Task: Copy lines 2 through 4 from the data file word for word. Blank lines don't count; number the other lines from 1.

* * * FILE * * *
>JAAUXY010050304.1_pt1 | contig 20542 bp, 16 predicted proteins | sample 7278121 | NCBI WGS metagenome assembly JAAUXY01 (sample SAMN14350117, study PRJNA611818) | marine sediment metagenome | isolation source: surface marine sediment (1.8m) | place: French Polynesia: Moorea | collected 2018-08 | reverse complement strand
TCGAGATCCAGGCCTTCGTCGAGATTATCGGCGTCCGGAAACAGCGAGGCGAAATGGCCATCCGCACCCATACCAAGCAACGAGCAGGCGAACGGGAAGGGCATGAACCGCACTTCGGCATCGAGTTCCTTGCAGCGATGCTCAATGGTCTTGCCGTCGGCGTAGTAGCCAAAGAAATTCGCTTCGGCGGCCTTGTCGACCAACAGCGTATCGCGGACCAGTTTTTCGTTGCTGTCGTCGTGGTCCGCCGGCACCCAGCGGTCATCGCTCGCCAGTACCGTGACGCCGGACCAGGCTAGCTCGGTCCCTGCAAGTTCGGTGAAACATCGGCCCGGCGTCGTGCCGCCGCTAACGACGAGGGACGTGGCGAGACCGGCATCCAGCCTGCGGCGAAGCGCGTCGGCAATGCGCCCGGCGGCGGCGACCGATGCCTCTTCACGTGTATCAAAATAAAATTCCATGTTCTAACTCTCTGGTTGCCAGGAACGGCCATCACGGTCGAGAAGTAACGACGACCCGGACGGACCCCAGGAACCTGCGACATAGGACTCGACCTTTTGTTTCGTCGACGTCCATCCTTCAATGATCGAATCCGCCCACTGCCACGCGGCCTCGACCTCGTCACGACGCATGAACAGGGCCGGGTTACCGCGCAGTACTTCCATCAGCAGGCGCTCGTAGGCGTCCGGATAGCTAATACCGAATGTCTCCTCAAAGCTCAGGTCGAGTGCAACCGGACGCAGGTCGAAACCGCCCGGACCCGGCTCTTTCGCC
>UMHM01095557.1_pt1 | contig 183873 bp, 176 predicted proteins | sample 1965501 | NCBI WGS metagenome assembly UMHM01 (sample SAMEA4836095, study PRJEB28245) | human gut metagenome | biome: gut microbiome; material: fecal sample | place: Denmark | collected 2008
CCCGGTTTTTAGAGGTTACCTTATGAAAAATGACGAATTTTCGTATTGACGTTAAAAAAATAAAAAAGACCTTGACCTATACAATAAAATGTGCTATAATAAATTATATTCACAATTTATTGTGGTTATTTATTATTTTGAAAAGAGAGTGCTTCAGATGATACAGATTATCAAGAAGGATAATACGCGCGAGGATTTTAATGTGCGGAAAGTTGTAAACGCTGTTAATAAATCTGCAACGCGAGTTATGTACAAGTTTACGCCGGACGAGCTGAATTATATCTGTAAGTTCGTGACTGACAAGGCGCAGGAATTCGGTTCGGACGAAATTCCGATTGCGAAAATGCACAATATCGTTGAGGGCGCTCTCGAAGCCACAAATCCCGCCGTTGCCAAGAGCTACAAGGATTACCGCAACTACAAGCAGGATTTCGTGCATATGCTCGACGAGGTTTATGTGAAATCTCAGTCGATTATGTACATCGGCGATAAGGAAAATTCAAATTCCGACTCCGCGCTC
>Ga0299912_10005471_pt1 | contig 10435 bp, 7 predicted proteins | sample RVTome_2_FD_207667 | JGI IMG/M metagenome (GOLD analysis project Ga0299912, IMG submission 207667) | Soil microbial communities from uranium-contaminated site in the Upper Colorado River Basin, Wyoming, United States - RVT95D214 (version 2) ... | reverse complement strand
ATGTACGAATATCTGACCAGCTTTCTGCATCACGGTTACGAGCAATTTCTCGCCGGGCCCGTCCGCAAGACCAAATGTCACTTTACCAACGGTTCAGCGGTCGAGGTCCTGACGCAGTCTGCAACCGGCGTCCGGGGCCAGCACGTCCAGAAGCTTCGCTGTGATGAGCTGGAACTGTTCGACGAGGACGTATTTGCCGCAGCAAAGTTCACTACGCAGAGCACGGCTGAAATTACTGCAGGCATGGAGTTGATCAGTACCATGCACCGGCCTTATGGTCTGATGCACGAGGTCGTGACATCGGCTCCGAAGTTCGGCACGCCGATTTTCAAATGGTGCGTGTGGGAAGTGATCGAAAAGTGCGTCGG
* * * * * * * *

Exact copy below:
TCGAGATCCAGGCCTTCGTCGAGATTATCGGCGTCCGGAAACAGCGAGGCGAAATGGCCATCCGCACCCATACCAAGCAACGAGCAGGCGAACGGGAAGGGCATGAACCGCACTTCGGCATCGAGTTCCTTGCAGCGATGCTCAATGGTCTTGCCGTCGGCGTAGTAGCCAAAGAAATTCGCTTCGGCGGCCTTGTCGACCAACAGCGTATCGCGGACCAGTTTTTCGTTGCTGTCGTCGTGGTCCGCCGGCACCCAGCGGTCATCGCTCGCCAGTACCGTGACGCCGGACCAGGCTAGCTCGGTCCCTGCAAGTTCGGTGAAACATCGGCCCGGCGTCGTGCCGCCGCTAACGACGAGGGACGTGGCGAGACCGGCATCCAGCCTGCGGCGAAGCGCGTCGGCAATGCGCCCGGCGGCGGCGACCGATGCCTCTTCACGTGTATCAAAATAAAATTCCATGTTCTAACTCTCTGGTTGCCAGGAACGGCCATCACGGTCGAGAAGTAACGACGACCCGGACGGACCCCAGGAACCTGCGACATAGGACTCGACCTTTTGTTTCGTCGACGTCCATCCTTCAATGATCGAATCCGCCCACTGCCACGCGGCCTCGACCTCGTCACGACGCATGAACAGGGCCGGGTTACCGCGCAGTACTTCCATCAGCAGGCGCTCGTAGGCGTCCGGATAGCTAATACCGAATGTCTCCTCAAAGCTCAGGTCGAGTGCAACCGGACGCAGGTCGAAACCGCCCGGACCCGGCTCTTTCGCC
>UMHM01095557.1_pt1 | contig 183873 bp, 176 predicted proteins | sample 1965501 | NCBI WGS metagenome assembly UMHM01 (sample SAMEA4836095, study PRJEB28245) | human gut metagenome | biome: gut microbiome; material: fecal sample | place: Denmark | collected 2008
CCCGGTTTTTAGAGGTTACCTTATGAAAAATGACGAATTTTCGTATTGACGTTAAAAAAATAAAAAAGACCTTGACCTATACAATAAAATGTGCTATAATAAATTATATTCACAATTTATTGTGGTTATTTATTATTTTGAAAAGAGAGTGCTTCAGATGATACAGATTATCAAGAAGGATAATACGCGCGAGGATTTTAATGTGCGGAAAGTTGTAAACGCTGTTAATAAATCTGCAACGCGAGTTATGTACAAGTTTACGCCGGACGAGCTGAATTATATCTGTAAGTTCGTGACTGACAAGGCGCAGGAATTCGGTTCGGACGAAATTCCGATTGCGAAAATGCACAATATCGTTGAGGGCGCTCTCGAAGCCACAAATCCCGCCGTTGCCAAGAGCTACAAGGATTACCGCAACTACAAGCAGGATTTCGTGCATATGCTCGACGAGGTTTATGTGAAATCTCAGTCGATTATGTACATCGGCGATAAGGAAAATTCAAATTCCGACTCCGCGCTC